8. 8. flow, which is derived from snow and glacier ice melt, which in turn is related to the radioactive energy input, variation in air temperature etc. 5 We take the case of Gangotri glacier. It is one of the largest glaciers in Himalayas and extents over a length of more than 26 kms. The melt waters give rise to Bhagirathi River which descends down the western Uttaranchal Himalayas to meet the Alaknanda River at Deoprayag, forming the mighty Ganga River. The total discharge volume in the proglacial stream draining the Gangotri into the Ganga throughout the ablation seasons between May and October 1999 and 2000 was estimated to be 581.87 X106 m3 constituting 0.5 percent of the entire Himalayan glacial melt. The Gangotri glacier has now shrunk to about 20 km. The Dokriani Bamak glacier (3 miles long) of the Gangotri system has receded half a mile. Research indicates that glaciers in the Himalayas are retreating at an average rate of 30 m a year, compared with earlier rates of 18 m a year between 1935 and 1999, and 7 m a year between 1842 and 1935. Scientists from the Birbal Sahni Institute of Paleobotany have used tree-ring studies and have confirmed the estimates that the glacier was receding at a rate of 10.16 m/year from 1935-1956 and rapidly increased to a high of 30.44 m/year between 1971-1977 and it was receding at a rate of 28.08 m/year in the period between 1977-1990. A study conducted by the International Commission on Snow and Ice (ISCI) has observed that Himalayan glaciers are receding faster than glaciers in any other part of the world and if the present rate continues, the likelihood of them disappearing by the year 2035 is very high.6 Lake water constitutes another key element. The lakes in the Sivaliks possess individual ecologies, as can be seen from the fact that each lake has a different 5 State of Environment Report, Uttarakhand 6 Tewari, A. P., Study of Gangotri glacier, Uttarkashi District (Central Himalaya), Uttar Pradesh. Rec. Geol. Surv. India, 1976, 106, 248–256.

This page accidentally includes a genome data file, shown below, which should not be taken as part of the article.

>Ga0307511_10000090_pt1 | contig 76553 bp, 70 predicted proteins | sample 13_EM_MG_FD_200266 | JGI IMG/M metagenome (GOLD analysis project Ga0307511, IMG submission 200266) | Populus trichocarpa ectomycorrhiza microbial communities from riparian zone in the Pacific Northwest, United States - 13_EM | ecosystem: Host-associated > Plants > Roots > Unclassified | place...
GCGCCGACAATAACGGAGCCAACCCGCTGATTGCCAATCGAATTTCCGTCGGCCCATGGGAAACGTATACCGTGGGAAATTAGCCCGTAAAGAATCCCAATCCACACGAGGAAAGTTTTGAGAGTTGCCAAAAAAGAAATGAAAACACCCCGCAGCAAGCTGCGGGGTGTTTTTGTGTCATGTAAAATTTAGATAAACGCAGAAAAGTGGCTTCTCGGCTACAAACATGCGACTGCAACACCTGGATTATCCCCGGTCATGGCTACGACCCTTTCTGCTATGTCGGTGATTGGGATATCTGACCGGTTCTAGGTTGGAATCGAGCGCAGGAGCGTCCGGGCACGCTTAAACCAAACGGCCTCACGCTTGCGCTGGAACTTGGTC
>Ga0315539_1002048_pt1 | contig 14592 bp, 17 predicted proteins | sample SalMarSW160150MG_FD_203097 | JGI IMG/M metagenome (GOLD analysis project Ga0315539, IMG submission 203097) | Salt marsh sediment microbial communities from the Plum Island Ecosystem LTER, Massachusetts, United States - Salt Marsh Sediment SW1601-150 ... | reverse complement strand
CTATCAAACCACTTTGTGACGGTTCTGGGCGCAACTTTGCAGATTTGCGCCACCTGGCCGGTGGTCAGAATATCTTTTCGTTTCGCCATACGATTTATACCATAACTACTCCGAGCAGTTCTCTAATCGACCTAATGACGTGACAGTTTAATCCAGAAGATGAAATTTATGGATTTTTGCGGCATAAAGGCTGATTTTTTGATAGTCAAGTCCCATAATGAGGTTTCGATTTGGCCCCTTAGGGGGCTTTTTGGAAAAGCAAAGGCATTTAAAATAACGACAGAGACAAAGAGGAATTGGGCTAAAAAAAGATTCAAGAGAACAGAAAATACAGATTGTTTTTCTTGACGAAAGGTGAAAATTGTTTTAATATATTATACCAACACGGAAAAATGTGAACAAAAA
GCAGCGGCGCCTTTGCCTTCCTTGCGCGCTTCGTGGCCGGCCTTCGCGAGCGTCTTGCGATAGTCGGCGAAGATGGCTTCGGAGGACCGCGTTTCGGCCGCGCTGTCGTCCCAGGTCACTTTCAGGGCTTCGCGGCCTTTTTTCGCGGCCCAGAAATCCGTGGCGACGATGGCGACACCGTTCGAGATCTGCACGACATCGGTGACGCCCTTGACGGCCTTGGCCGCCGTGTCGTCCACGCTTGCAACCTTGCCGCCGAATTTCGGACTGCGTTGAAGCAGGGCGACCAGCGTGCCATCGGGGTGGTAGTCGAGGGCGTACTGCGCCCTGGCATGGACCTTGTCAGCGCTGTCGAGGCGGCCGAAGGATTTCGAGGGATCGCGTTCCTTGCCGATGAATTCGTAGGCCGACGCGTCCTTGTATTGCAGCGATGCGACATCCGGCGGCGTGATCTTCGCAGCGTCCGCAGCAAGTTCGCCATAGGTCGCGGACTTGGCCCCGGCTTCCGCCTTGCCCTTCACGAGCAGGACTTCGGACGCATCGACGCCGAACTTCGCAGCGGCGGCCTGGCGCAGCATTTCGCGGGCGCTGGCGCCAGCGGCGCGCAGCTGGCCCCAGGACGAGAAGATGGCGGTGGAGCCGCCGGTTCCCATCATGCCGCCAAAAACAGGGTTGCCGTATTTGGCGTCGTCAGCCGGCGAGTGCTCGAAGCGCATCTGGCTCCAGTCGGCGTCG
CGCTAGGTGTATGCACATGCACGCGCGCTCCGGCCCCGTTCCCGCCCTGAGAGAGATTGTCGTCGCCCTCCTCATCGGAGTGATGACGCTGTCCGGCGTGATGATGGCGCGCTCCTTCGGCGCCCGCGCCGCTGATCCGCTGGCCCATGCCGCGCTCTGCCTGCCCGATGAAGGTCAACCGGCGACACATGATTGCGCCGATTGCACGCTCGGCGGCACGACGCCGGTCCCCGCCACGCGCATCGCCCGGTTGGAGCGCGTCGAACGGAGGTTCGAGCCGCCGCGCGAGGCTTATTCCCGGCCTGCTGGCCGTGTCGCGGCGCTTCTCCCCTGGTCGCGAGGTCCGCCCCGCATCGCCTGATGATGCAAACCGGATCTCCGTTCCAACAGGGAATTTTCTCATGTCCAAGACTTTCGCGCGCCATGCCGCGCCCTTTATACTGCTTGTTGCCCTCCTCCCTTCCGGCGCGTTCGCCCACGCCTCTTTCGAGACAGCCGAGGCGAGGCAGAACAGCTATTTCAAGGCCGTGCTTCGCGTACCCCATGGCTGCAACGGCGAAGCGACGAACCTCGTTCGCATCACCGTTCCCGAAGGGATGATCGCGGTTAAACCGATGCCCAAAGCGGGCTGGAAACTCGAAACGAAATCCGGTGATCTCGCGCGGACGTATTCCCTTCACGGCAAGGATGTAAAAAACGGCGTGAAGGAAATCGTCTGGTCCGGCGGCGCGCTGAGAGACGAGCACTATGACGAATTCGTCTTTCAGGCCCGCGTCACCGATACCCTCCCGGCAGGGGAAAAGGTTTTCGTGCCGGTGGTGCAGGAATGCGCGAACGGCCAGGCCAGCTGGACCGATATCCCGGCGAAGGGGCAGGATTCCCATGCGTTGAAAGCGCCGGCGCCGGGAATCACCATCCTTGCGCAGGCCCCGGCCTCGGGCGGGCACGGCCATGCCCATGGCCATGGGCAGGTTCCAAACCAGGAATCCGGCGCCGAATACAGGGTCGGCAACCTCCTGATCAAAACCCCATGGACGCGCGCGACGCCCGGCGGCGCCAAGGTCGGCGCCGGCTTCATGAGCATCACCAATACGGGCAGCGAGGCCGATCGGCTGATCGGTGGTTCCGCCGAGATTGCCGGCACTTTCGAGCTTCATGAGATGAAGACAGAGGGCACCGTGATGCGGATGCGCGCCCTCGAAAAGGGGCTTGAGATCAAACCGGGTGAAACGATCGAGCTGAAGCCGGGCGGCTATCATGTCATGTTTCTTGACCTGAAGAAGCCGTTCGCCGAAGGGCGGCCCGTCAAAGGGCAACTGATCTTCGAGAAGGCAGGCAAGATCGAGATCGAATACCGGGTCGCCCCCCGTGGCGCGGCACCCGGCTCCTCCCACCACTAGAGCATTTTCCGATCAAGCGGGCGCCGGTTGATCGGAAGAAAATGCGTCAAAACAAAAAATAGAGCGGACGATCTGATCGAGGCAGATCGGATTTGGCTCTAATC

9. 9. diatom species. Intensive studies have been conducted on these lakes by researchers and over the last 25 years or so, it has been observed by the local residents that the regions around these lakes are slowly, but surely heading for drier and hotter conditions. The occurrence of typically plains birds, butterflies, insects and plants points to this fact. Once a literal paradise for temperate fruits like peaches, plums, pears etc., and this valley now grows litchis, mangoes, guavas etc. The vast deforested areas have been taken over by Lantana camaris (“Kuri”) and other undesirable weeds. Parthenium is also encroaching these areas. Out of season (usually premature) flowering and fruiting of indigenous plants, trees and shrubs points to the serious disruption of the eco system and the plant communities. Many ground level herbs, lichens, mosses, fungi etc. are almost extinct, and repeated forest fires have badly damaged the natural regeneration process.7 Moving on to changing vegetation patterns, as Jagat Singh Choudhury of the Kumaon Himalayas, an ecosystem specialist explains: "There should be every kind of tree in the forest; there should be fodder trees, fuel wood trees and those which keep the soil moist. Oaks and Rhododendrons will keep our soil humid and their leaves will make humus which will have organic diversity. There should be fruit trees also and trees which will supply wood for building purposes - and the most important trees are those which will keep the environment clean: broad-leafed ones such as oak. Creepers are the main resources for fodder.” It is important to note here that the presence of just any one species functioning as a resource is not adequate. It is the diversity of species, of animals and plants and even micro-organisms that is valuable to all communities. This biodiversity is now being replaced by fast growing monoculture pine or Eucalyptus forest. Another threat the oak forests of Uttaranchal are facing is coming from plantation of horticulture crops such as apple (GoI 2002). The oak forests are degraded due to 7 State of Environment Report, Uttarakhand